Who were the people behind F.G.B.C.?
(Published, Dec. 24, 2015, Updated: Okt. ’16, …)
“F.G.B.C.” produced and sold many sharpening stones,… for example:
“pierre La Lune”, “Special Stone only for Good Razors”, “New Master Stone”, …
This article (split up into different chapters) reveals the history behind the company
- “F.G.B.C., Introduction”
- “Ghelfi family”
- “Birolleau family”
- “Demosthènes, Malaspinas”
- “Bardotti, Giovannacci”
- “L. Belle”
- “Zanarelli, Galtié”
- “Short detailed chronology” & “In conclusion”
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Who were the people behind “F.G.B.C.”
Monument of traveling sellers of books,
sharpening stones,… (Montereggio, Lunigiana)
(courtesy of Sebastian, razorlovestones.wordpress)
Emigration from Lunigiana to France
At the beginning of the 19th century, many young, poor people of
Montereggio and Parana, two small districts of Mulazzo, Lunigiana,
left their families to reach for places where there was a demand for
seasonal agricultural labor. For many years, Brescia in the spring and
Corsica in the fall were preferred places by people of Lunigiana. In
the winter they returned to their homes. However, the extra demand
for agricultural labor in Brescia was short-lived because of the
silk crisis in the 1830s’. Many were left without work which
forced them to find a new profession.
Sharpening stones were almost unknown in Lunigiana, so it seems
strange that their choice fell on selling these as a new profession.
The reason was that sharpening stones were customary in Brescia,
where there was also a large production of edged weapons and tools.
This is how the laborers of Lunigiana turned into stones sellers, and began their
wanderings, first in Lombardy, then in Piedmont and finally to France.
In 1837, Andrea Bardotti of Parana went to Piedmont, accompanied with
a boy, “in order to teach him to sell”, from Piedmont he went to France.
As another example, two men from Montereggio came to
France, in 1839 Giuseppe Maucci, a “razor stone” seller, and in
1840 Carlo Giovannacci, a seller of “stones” and other things.
In 1850, a statement of the mayor of Mulazzo describes
Giovan Battista Tarantola, from Montereggio, as being
a “person of good conduct, without possessions, finding
pleasure to go into the world, selling razor stones and songs”
There are data from 23 November 1854 where a visa,
valid for three months, “to freely circulate in the Parmesan”
was given to Maucci Sante of Montereggio, by profession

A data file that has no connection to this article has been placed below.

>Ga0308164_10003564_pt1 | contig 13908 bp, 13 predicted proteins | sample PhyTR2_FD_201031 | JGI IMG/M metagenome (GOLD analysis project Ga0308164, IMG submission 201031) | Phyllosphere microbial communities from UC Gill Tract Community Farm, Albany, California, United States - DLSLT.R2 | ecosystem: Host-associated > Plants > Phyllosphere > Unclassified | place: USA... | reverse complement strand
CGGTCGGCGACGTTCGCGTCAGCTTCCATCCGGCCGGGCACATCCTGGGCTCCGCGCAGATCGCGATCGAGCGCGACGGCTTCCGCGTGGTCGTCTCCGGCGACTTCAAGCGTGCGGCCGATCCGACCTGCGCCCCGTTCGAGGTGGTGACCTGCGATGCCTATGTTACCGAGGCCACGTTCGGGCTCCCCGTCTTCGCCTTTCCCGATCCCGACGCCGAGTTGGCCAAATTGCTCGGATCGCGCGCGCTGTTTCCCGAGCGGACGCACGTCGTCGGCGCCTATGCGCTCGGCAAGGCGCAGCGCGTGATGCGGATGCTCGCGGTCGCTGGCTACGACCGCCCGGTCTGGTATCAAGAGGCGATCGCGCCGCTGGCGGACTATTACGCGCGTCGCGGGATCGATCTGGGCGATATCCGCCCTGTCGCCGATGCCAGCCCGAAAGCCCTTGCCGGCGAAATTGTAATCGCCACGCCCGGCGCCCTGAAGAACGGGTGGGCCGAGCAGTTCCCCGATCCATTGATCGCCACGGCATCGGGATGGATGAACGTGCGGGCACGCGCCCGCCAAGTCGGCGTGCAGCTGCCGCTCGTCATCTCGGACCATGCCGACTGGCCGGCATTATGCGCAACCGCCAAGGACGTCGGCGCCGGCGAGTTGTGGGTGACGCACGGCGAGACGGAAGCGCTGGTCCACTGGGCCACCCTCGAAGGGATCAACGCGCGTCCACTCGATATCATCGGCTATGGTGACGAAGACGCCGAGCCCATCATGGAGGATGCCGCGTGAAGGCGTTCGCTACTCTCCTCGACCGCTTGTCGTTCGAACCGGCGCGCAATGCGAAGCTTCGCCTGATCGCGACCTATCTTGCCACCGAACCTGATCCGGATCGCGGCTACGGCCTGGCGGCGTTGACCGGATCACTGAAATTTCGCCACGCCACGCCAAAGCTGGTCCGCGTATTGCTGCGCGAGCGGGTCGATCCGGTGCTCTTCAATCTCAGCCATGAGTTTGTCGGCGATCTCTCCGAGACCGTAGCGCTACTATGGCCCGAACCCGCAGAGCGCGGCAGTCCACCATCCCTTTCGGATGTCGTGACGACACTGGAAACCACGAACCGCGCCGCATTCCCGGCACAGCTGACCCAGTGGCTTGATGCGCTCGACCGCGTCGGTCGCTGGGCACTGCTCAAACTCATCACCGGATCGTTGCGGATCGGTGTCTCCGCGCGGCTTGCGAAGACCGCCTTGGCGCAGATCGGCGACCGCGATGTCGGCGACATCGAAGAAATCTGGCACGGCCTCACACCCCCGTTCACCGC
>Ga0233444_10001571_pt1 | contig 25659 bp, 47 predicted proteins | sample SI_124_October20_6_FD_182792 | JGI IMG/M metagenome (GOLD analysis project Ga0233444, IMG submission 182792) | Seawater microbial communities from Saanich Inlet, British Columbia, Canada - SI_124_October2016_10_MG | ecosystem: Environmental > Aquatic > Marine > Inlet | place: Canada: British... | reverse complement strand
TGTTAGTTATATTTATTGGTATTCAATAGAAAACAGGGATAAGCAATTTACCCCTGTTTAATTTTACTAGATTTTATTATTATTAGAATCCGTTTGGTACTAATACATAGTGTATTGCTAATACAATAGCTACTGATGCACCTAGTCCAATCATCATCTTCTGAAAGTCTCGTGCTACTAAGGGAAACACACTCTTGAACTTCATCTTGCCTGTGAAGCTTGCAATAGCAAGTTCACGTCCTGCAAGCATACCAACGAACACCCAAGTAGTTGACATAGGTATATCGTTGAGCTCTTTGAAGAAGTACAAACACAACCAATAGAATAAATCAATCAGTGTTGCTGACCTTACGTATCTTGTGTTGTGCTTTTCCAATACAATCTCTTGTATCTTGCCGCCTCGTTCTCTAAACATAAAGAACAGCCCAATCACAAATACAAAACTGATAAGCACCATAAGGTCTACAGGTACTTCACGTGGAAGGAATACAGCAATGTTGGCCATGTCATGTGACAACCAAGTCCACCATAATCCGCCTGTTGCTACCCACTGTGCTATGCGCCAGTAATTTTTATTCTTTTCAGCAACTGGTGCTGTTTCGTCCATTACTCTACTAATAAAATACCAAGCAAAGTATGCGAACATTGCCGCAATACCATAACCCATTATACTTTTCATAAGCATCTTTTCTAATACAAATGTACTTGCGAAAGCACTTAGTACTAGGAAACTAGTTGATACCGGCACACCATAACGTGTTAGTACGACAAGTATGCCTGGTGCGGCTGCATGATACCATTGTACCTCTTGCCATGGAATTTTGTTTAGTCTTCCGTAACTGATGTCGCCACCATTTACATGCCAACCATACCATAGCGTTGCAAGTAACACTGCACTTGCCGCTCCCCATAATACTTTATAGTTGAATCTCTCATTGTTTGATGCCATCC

“Farmer, dentist, seller of stones, even books.”
These and other examples make clear that many
families got involved in selling stones, books,…
Important families in the business were: Fogola, Tarantola, Lorgna,
Giovannacci, Lazzarelli, Maucci, Genarelli, Ghelfi, Bardotti and Bertoni.
Records show that around the 1850-60s’, the emigrating sellers from
Lunigiana were more and more book sellers, and less stone sellers.
In 1858 there were about 850 people in Montereggio and Parana, 71 of
them were well around the world to sell books, they also went further.
On 17 March 1859, Tarantola Francesco of Montereggio, seller of stones
and books, was given a visa for “definitely and freely pass” to
foreign Italy, France, Belgium and Switzerland.
The “Register of Emigrants of Mulazzo” in 1858 mention six persons who only
sold books, Bardotti Nicola, Ghelfi Giovanni, Tarantola Francesco Antonio,
Giovannacci Lazzaro, Donnini Alessandro and Giovanni.
There were also 65 sellers of both stones & books of which there were
9 Ghelfi, 8 Lazzarelli, 6 Lorenzelli, 5 Giovannacci, 4 Maucci, 4 Tarantola,
2 Biasini, 2 Fogola, 2 Paolozzi, 2 Gatti and, one of each of the families:
Batilla, Bardotti, Biagini, Cattoni, Capetta, Caniffi, Fedespina, Galleri,
Giorgini, Lorgna, Mancini, Macciardi, Marchetti, Micheloni, Michelotti,
Pappini, Rinfreschi, Tomasinelli, Torri, Zanarelli and Zappellini
On this list there was also a family Bertoni, who were vendors of stones…
Next chapters are a detailed chronology of persons and events, associated with “F.G.B.C”
(for a really short one, please see the last chapter )
All references are formulated as follows:
First, the webpage that provided the source, then the name of
the archive/book, each (when possible) with its according link.
Next, the quoted reference (framed), and finally a link to the specific page of each reference.
The URLs (http://) aren’t cited fully because of the length of some URLs, which would distract greatly.
The URL of each link, also the ones attached to certain names in this article, can be seen by moving the pointer/mouse cursor onto the link/name; when waiting a second, the specific URL will pop-up.
The attached webpage can be opened, in a new tab, by clicking each link.
All links in this article are last consulted by me on 1 December 2015.
⇒ Next chapter: “Ghelfi family”